Mcguireeditorial.com lists this GE microsite as an excellent example of an online magazine. The site is “filled with fascinating content” covering nine themes—all areas where GE wants to remind potential B2B customers of GE’s innovation and expertise.

Photo by Ono Kosuki from Pexels


These thought leaders’ podcasts were recommended by Directimages.com and author, speaker, and authority marketing expert Angela Pointon.

Gary Vee:

Gary Vaynerchuk’s expertise is in social media marketing. He brands himself as a “contemporary communicator,” which he says is someone who “knows where people are paying attention, be it Instagram, Twitter, or Snapchat, and can then produce the ‘creative’—the video, the pictures, and the written word—that are contextual to those platforms.”

The Get Paid Podcast:

Claire Pelletreau’s expertise is in online entrepreneurship. She is a Facebook and Instagram ads consultant for companies that spend $10,000 and up per month on advertising. The full name of her podcast is “The Get Paid Podcast: The Stark Reality of Entrepreneurship and Being Your Own Boss.”

Build a Better Agency Podcast:

These podcasts by Drew McLellan are targeted to mid-sized advertising and marketing agency owners. A leader in the world of digital marketing, McLellan hosts people who’ve either built successful ad agencies or who are experts in things that agency owners need to master in order to grow their businesses.

Available on iTunes, Google, and Stitcher, there are hundreds of podcasts featuring McLellan and other experts.

Image by Tymon Oziemblewski from Pixabay

YouTube Channels

These thought leaders’ YouTube channels were recommended by directimages.com.

Marie Forloe’s Marie TV:

Marie Forleo’s name appeared in multiple discussions of excellent thought leadership content. Described as a life coach and entrepreneur, Forleo says her videos are designed to help the new or aspiring entrepreneur identify “who you are, what you believe in, and, most importantly, the difference you were born to make.”

Video Creators by Tim Schmoyer:

Tim Schmoyer specializes in YouTube marketing, providing helpful content for video creators of all skill levels. Videos featuring Schmoyer’s own insights and those of his guests offer guidance on video creation, SEO, and distribution.

Image by mohamed Hassan from Pixabay

Online Learning Platforms

HubSpot Academy:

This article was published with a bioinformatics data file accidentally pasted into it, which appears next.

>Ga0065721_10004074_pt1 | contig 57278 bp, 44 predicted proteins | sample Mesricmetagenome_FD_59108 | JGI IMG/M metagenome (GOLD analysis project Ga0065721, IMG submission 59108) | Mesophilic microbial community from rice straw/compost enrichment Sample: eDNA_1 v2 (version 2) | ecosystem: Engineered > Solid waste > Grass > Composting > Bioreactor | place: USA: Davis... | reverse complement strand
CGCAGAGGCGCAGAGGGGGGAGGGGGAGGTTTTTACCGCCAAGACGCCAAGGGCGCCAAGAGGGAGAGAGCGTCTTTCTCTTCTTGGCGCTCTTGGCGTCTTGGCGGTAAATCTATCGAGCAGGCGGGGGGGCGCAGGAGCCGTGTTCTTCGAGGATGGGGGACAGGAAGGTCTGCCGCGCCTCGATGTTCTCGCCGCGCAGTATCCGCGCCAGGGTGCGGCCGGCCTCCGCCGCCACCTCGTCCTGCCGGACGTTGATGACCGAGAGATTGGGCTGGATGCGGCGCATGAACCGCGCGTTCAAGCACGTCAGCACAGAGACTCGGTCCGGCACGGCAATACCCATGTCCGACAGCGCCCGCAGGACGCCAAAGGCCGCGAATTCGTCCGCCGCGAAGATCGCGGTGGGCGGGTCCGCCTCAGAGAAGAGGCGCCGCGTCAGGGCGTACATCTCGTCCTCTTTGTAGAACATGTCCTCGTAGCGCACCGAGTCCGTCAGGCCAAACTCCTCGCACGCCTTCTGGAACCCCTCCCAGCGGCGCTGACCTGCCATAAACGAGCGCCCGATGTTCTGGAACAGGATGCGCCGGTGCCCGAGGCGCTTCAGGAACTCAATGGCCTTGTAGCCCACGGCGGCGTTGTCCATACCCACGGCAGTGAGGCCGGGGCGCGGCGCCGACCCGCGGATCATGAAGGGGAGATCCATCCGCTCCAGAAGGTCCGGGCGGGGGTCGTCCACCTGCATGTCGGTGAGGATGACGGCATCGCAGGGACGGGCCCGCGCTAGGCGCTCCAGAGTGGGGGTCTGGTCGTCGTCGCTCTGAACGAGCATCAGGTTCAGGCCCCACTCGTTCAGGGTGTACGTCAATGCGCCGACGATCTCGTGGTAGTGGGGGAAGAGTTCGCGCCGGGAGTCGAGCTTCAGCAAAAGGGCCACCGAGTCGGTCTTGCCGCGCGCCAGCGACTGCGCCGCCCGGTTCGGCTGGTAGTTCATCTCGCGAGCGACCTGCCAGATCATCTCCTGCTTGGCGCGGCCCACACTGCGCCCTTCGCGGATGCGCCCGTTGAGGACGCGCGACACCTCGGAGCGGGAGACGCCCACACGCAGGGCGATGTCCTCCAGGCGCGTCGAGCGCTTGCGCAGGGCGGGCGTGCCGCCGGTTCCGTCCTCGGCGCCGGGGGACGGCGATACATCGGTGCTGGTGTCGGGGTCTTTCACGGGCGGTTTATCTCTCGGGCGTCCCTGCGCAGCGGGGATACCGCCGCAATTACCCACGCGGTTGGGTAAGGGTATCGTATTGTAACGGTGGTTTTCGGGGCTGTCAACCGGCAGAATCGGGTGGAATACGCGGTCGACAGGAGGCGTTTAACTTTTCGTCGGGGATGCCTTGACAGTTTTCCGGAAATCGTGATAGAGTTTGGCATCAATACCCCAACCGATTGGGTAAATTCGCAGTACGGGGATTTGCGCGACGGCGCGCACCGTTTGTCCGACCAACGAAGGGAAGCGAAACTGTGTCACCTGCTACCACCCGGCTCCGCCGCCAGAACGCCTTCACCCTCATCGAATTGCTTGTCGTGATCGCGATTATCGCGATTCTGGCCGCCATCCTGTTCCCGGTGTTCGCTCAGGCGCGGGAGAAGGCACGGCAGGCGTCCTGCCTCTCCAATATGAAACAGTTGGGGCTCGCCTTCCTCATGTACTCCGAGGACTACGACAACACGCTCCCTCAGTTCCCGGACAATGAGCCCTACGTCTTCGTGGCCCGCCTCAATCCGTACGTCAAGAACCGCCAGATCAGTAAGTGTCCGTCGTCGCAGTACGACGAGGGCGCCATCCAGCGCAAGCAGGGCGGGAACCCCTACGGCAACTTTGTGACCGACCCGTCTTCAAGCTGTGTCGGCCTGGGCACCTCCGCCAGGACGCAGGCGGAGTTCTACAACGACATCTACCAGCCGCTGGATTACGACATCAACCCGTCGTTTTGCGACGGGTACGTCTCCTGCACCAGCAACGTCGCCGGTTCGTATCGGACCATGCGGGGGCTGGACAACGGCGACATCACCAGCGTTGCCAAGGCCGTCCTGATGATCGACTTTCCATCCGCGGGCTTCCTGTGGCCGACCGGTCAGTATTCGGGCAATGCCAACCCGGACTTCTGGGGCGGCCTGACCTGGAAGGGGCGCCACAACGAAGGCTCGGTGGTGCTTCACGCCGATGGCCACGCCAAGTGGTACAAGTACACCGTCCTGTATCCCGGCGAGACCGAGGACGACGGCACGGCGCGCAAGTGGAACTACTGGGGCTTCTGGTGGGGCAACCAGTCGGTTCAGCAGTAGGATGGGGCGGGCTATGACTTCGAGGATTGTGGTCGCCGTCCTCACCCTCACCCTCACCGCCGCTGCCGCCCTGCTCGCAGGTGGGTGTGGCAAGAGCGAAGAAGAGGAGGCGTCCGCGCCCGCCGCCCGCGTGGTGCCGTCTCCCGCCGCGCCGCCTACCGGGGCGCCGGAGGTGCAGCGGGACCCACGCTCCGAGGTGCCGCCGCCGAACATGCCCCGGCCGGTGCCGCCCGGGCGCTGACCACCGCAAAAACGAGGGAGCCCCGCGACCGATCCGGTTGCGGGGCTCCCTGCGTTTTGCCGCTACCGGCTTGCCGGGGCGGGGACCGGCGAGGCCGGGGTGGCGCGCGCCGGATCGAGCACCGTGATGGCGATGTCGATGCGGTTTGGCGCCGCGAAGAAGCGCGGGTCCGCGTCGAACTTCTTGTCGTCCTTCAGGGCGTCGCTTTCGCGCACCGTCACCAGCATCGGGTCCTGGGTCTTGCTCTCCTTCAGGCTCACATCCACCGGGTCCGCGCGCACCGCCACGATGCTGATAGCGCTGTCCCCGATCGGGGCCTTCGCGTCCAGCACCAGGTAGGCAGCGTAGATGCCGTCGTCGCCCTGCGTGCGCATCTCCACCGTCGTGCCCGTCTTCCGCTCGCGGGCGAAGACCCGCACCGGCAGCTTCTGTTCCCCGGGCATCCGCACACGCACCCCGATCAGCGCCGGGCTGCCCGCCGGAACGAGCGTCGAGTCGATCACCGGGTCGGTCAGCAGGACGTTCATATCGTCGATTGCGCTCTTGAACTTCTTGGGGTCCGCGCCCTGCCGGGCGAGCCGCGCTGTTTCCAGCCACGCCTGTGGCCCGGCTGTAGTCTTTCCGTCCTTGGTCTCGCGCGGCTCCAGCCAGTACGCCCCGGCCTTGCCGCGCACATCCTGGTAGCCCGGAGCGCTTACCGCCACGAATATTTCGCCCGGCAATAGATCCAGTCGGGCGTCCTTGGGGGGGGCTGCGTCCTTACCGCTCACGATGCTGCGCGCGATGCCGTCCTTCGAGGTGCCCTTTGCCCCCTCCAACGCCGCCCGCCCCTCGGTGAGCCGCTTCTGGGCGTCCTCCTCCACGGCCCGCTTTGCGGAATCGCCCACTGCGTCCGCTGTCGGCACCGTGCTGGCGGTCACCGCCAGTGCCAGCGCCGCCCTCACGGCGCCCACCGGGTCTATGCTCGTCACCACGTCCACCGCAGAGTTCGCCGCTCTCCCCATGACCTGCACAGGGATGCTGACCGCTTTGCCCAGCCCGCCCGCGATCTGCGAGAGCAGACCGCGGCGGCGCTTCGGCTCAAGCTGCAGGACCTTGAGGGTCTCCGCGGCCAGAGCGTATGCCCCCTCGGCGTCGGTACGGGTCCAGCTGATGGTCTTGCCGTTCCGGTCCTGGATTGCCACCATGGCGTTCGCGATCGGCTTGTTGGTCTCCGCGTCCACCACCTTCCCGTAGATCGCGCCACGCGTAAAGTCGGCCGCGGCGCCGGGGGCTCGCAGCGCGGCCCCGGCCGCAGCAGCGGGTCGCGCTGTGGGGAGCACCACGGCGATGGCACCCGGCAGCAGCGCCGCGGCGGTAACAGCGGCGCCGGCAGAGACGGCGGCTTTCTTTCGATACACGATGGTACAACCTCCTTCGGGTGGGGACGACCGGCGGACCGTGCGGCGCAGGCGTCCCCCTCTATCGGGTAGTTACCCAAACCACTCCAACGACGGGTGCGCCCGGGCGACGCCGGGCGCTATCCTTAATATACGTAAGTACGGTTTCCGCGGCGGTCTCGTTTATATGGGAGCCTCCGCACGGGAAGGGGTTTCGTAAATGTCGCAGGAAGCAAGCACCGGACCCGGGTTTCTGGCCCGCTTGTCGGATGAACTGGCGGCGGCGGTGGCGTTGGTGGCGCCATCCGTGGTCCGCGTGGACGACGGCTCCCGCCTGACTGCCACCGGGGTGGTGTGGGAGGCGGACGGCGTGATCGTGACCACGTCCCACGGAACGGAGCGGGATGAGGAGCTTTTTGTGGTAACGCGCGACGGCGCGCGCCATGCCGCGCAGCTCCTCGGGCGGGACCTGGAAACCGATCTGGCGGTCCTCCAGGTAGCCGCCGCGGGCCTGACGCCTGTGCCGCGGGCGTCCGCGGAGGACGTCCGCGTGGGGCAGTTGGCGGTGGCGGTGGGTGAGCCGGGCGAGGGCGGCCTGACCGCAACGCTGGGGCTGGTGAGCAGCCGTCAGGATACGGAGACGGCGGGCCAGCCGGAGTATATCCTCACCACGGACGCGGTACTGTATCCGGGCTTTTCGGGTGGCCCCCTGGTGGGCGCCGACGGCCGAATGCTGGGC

The HubSpot Academy is an online training resource for inbound marketing, sales, and customer service professionals. Much of the training is free. The platform specializes in comprehensive certifications, singular-topic courses, and bite-sized lessons for professionals looking to grow their career and business. (Bluleadz.com).

Donald Miller’s StoryBrand:

Miller is a public speaker, author, and CEO of Business Made Simple. StoryBrand offers courses, videos, and workshops to help companies develop and clarify their brand message. (Angela-pointon.com).

Image by chan mina from Pixabay

Social Media—in This Instance, LinkedIn

These examples were provided in an article on LinkedIn. They are listed here as examples of various types of thought leadership content you’ll find on its site.

Deloitte Tech Trends:

Tech Trends succinctly captures top trends that enable readers to explore what lies ahead. The Tech Trends 2021 report enables readers to explore nine emerging trends and download the full report.


Aurecon, an engineering, design, and advisory company, offers its Engineering Reimagined podcast and gives LinkedIn members access to its full library of episodes.


The LinkedIn article asks, “What better way to demonstrate your problem-solving approach than by telling the story via the employees who live it?” Philips’ #LinkedInLive videos spotlight the health technology company’s approach to solving problems. The videos feature Philips employees who are implementing the company’s problem-solving approach to create novel solutions.


Now you’ve seen and heard some examples of great thought leadership content. Perhaps you’ve found a company, blog, podcast, or YouTube channel you intend to follow.

You know business leaders pay attention to thought leadership content. You know your content can enhance their perception of your company and influence their purchasing decisions.

And you know three more things: It takes a lot of work. The competition is fierce. And the bar for excellent content is set high!

Speaking of a Lot of Work

If you’re just starting out, it means that you will need to clearly identify your brand image, decide where to start, and create the content.

However, if you’re already up and running with your web presence, you know you have to expand your presence across multiple digital platforms and continually update and reshape your content.

A Possibility for Lightening the Load

Whether your marketing department is just beginning the journey, or it is overwhelmed with work, hiring professional web content writers can help lighten the load.

Content writers will produce blogs, social media campaigns, and thought leadership content, while optimizing SEO to ensure the content delivers traffic to your business.

Whatever your goals, professional web content writers will draw upon their experience in marketing, journalism, content marketing, and social media to craft stand-out thought leadership content that will showcase your expertise and your brand excellence.

Martha Scott 
Martha Scott’s technical writing career began on a contract at Houston’s Johnson Space Center. She edited papers for scientific journal publication, documents for departments across the site, and a book about a proposed crew escape vehicle. She produced a yearly booklet describing Shuttle contract cost-saving measures, the mission managers’ Flight Data Pack, and a 45-page booklet called Charting a Course to the Year 2000 and Beyond describing plans to develop additional space vehicles and prepare for manned Mars explorations. At Invesco, Martha edited and contributed to two company newsletters (online and hardcopy). She wrote software user manuals, Help files, Training and Benefits department documents, and, finally, shareholder reports. She returned to aerospace for the Shuttle Program’s last 5 years where she attended and produced detailed descriptions of presentations and subsequent discussions at the Orbiter Configuration Control Board’s weekly meetings. She also documented crew debriefings for 17 flights. Martha’s most recent experience was on Jacobs Engineering’s contract with a Texas City refinery for which she wrote and edited Engineering, Safety, Inspection, and Information Systems documents.